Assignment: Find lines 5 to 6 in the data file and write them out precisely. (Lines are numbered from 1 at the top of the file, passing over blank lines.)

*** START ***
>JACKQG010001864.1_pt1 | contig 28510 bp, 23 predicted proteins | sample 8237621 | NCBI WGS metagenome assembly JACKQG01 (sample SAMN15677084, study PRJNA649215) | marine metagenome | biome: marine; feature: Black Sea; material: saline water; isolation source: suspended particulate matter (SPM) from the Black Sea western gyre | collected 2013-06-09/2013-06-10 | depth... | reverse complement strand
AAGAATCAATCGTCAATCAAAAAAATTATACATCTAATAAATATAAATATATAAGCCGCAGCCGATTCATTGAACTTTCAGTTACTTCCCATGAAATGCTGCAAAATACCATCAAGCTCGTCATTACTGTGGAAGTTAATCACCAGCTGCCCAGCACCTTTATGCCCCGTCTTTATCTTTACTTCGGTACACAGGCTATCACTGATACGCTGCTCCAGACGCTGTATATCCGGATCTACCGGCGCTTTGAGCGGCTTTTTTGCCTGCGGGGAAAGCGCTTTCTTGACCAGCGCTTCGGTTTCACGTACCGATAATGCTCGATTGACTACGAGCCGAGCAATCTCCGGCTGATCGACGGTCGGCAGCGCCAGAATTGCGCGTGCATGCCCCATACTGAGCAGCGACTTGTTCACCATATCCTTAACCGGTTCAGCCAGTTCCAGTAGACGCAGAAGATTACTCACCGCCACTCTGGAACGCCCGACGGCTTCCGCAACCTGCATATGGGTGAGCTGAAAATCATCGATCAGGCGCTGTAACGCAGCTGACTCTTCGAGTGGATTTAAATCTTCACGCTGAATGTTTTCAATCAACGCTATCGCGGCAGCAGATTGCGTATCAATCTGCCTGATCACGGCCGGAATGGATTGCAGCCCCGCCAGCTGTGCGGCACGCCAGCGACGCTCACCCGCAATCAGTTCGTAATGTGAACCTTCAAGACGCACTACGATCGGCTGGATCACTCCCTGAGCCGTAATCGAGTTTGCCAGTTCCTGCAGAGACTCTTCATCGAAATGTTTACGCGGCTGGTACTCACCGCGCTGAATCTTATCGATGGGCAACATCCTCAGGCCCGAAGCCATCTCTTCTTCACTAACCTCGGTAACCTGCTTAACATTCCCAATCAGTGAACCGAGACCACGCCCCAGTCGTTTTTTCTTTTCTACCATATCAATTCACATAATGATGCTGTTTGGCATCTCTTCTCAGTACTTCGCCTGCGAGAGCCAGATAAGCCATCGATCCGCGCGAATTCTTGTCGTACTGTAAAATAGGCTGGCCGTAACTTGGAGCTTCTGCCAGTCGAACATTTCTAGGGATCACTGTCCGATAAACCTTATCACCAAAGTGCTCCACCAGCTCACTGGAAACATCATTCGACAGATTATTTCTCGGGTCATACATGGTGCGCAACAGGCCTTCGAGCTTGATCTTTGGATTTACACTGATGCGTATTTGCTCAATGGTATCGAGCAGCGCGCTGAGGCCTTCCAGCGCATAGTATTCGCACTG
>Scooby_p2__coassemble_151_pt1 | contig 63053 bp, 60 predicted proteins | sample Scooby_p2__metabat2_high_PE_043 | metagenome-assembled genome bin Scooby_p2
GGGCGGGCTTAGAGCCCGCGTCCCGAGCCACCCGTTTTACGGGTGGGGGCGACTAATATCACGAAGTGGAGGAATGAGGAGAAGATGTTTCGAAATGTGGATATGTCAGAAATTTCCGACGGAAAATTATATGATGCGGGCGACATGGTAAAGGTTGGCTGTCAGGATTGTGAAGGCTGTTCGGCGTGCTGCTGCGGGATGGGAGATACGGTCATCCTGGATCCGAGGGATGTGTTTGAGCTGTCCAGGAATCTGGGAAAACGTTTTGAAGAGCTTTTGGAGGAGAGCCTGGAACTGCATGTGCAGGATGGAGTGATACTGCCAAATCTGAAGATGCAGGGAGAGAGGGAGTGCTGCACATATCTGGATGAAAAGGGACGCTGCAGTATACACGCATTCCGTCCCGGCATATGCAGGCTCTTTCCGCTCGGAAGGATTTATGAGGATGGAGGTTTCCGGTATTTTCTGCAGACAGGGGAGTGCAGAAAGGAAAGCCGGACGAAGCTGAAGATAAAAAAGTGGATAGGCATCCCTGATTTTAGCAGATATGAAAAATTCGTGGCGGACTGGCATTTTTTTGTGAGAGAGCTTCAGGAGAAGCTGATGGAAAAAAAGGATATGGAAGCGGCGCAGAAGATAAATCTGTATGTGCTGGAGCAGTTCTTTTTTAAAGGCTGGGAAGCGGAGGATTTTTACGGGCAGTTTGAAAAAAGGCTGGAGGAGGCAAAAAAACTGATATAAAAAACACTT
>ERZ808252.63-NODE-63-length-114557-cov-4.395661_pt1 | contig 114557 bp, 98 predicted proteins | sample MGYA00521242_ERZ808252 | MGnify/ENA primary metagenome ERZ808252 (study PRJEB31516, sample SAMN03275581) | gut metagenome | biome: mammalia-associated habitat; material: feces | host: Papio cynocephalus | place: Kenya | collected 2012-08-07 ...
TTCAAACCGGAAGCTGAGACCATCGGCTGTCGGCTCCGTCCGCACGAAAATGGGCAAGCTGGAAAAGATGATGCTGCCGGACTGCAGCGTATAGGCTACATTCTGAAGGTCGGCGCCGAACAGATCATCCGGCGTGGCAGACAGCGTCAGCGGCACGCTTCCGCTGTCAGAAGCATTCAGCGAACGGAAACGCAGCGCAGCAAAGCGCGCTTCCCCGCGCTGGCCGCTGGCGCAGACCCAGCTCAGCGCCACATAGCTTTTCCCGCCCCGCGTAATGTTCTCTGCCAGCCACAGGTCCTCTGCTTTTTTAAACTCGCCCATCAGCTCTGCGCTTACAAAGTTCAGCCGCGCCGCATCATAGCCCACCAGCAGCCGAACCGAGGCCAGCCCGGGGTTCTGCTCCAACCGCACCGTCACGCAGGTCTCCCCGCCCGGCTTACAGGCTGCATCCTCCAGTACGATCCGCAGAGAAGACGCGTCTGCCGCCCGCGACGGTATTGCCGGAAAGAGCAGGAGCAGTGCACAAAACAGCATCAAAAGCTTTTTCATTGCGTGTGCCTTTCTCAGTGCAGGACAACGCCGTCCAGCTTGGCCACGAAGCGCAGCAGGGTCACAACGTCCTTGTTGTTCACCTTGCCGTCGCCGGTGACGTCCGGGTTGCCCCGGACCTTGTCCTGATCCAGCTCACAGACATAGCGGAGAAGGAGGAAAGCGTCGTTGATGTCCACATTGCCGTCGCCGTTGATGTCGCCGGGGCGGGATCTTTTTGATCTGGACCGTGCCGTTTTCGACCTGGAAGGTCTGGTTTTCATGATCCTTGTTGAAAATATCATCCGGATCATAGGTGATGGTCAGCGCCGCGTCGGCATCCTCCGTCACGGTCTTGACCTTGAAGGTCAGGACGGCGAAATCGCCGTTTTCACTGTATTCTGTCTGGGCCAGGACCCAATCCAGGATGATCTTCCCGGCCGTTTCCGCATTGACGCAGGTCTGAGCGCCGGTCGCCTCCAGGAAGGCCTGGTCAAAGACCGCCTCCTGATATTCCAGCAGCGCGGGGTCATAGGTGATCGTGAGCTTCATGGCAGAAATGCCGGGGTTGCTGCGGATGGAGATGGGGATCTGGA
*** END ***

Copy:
>ERZ808252.63-NODE-63-length-114557-cov-4.395661_pt1 | contig 114557 bp, 98 predicted proteins | sample MGYA00521242_ERZ808252 | MGnify/ENA primary metagenome ERZ808252 (study PRJEB31516, sample SAMN03275581) | gut metagenome | biome: mammalia-associated habitat; material: feces | host: Papio cynocephalus | place: Kenya | collected 2012-08-07 ...
TTCAAACCGGAAGCTGAGACCATCGGCTGTCGGCTCCGTCCGCACGAAAATGGGCAAGCTGGAAAAGATGATGCTGCCGGACTGCAGCGTATAGGCTACATTCTGAAGGTCGGCGCCGAACAGATCATCCGGCGTGGCAGACAGCGTCAGCGGCACGCTTCCGCTGTCAGAAGCATTCAGCGAACGGAAACGCAGCGCAGCAAAGCGCGCTTCCCCGCGCTGGCCGCTGGCGCAGACCCAGCTCAGCGCCACATAGCTTTTCCCGCCCCGCGTAATGTTCTCTGCCAGCCACAGGTCCTCTGCTTTTTTAAACTCGCCCATCAGCTCTGCGCTTACAAAGTTCAGCCGCGCCGCATCATAGCCCACCAGCAGCCGAACCGAGGCCAGCCCGGGGTTCTGCTCCAACCGCACCGTCACGCAGGTCTCCCCGCCCGGCTTACAGGCTGCATCCTCCAGTACGATCCGCAGAGAAGACGCGTCTGCCGCCCGCGACGGTATTGCCGGAAAGAGCAGGAGCAGTGCACAAAACAGCATCAAAAGCTTTTTCATTGCGTGTGCCTTTCTCAGTGCAGGACAACGCCGTCCAGCTTGGCCACGAAGCGCAGCAGGGTCACAACGTCCTTGTTGTTCACCTTGCCGTCGCCGGTGACGTCCGGGTTGCCCCGGACCTTGTCCTGATCCAGCTCACAGACATAGCGGAGAAGGAGGAAAGCGTCGTTGATGTCCACATTGCCGTCGCCGTTGATGTCGCCGGGGCGGGATCTTTTTGATCTGGACCGTGCCGTTTTCGACCTGGAAGGTCTGGTTTTCATGATCCTTGTTGAAAATATCATCCGGATCATAGGTGATGGTCAGCGCCGCGTCGGCATCCTCCGTCACGGTCTTGACCTTGAAGGTCAGGACGGCGAAATCGCCGTTTTCACTGTATTCTGTCTGGGCCAGGACCCAATCCAGGATGATCTTCCCGGCCGTTTCCGCATTGACGCAGGTCTGAGCGCCGGTCGCCTCCAGGAAGGCCTGGTCAAAGACCGCCTCCTGATATTCCAGCAGCGCGGGGTCATAGGTGATCGTGAGCTTCATGGCAGAAATGCCGGGGTTGCTGCGGATGGAGATGGGGATCTGGA